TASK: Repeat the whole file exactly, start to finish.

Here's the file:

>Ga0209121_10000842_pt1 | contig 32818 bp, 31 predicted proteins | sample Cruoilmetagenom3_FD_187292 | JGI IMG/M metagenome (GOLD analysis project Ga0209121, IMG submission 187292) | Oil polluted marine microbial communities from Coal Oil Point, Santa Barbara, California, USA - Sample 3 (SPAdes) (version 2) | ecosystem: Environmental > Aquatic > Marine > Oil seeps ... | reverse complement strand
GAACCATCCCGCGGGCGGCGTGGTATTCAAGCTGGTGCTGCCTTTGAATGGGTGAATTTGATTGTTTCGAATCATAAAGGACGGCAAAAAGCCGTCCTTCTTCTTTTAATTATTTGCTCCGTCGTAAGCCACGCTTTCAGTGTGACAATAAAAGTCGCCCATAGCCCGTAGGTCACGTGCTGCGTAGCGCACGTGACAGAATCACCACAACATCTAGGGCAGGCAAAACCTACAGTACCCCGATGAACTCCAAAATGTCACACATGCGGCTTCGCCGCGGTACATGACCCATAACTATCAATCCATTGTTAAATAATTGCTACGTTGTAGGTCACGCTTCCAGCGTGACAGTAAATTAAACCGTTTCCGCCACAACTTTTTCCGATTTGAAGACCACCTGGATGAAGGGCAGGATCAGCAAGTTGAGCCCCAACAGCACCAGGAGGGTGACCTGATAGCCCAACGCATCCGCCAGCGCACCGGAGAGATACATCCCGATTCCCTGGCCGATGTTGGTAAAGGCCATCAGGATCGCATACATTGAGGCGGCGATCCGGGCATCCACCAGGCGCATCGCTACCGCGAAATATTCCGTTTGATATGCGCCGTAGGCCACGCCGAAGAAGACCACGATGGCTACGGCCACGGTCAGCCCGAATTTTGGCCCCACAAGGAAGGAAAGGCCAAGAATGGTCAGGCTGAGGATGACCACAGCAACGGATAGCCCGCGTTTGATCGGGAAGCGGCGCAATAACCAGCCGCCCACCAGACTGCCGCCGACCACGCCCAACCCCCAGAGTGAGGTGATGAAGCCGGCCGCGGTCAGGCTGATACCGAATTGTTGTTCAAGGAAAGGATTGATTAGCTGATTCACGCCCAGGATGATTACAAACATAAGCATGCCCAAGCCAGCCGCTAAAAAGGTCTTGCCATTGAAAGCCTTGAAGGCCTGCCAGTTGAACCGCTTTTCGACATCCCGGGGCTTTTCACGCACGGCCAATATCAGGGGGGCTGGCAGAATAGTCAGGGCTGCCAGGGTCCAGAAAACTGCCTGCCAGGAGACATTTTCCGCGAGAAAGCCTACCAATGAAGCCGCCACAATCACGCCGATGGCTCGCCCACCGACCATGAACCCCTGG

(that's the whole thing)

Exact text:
>Ga0209121_10000842_pt1 | contig 32818 bp, 31 predicted proteins | sample Cruoilmetagenom3_FD_187292 | JGI IMG/M metagenome (GOLD analysis project Ga0209121, IMG submission 187292) | Oil polluted marine microbial communities from Coal Oil Point, Santa Barbara, California, USA - Sample 3 (SPAdes) (version 2) | ecosystem: Environmental > Aquatic > Marine > Oil seeps ... | reverse complement strand
GAACCATCCCGCGGGCGGCGTGGTATTCAAGCTGGTGCTGCCTTTGAATGGGTGAATTTGATTGTTTCGAATCATAAAGGACGGCAAAAAGCCGTCCTTCTTCTTTTAATTATTTGCTCCGTCGTAAGCCACGCTTTCAGTGTGACAATAAAAGTCGCCCATAGCCCGTAGGTCACGTGCTGCGTAGCGCACGTGACAGAATCACCACAACATCTAGGGCAGGCAAAACCTACAGTACCCCGATGAACTCCAAAATGTCACACATGCGGCTTCGCCGCGGTACATGACCCATAACTATCAATCCATTGTTAAATAATTGCTACGTTGTAGGTCACGCTTCCAGCGTGACAGTAAATTAAACCGTTTCCGCCACAACTTTTTCCGATTTGAAGACCACCTGGATGAAGGGCAGGATCAGCAAGTTGAGCCCCAACAGCACCAGGAGGGTGACCTGATAGCCCAACGCATCCGCCAGCGCACCGGAGAGATACATCCCGATTCCCTGGCCGATGTTGGTAAAGGCCATCAGGATCGCATACATTGAGGCGGCGATCCGGGCATCCACCAGGCGCATCGCTACCGCGAAATATTCCGTTTGATATGCGCCGTAGGCCACGCCGAAGAAGACCACGATGGCTACGGCCACGGTCAGCCCGAATTTTGGCCCCACAAGGAAGGAAAGGCCAAGAATGGTCAGGCTGAGGATGACCACAGCAACGGATAGCCCGCGTTTGATCGGGAAGCGGCGCAATAACCAGCCGCCCACCAGACTGCCGCCGACCACGCCCAACCCCCAGAGTGAGGTGATGAAGCCGGCCGCGGTCAGGCTGATACCGAATTGTTGTTCAAGGAAAGGATTGATTAGCTGATTCACGCCCAGGATGATTACAAACATAAGCATGCCCAAGCCAGCCGCTAAAAAGGTCTTGCCATTGAAAGCCTTGAAGGCCTGCCAGTTGAACCGCTTTTCGACATCCCGGGGCTTTTCACGCACGGCCAATATCAGGGGGGCTGGCAGAATAGTCAGGGCTGCCAGGGTCCAGAAAACTGCCTGCCAGGAGACATTTTCCGCGAGAAAGCCTACCAATGAAGCCGCCACAATCACGCCGATGGCTCGCCCACCGACCATGAACCCCTGG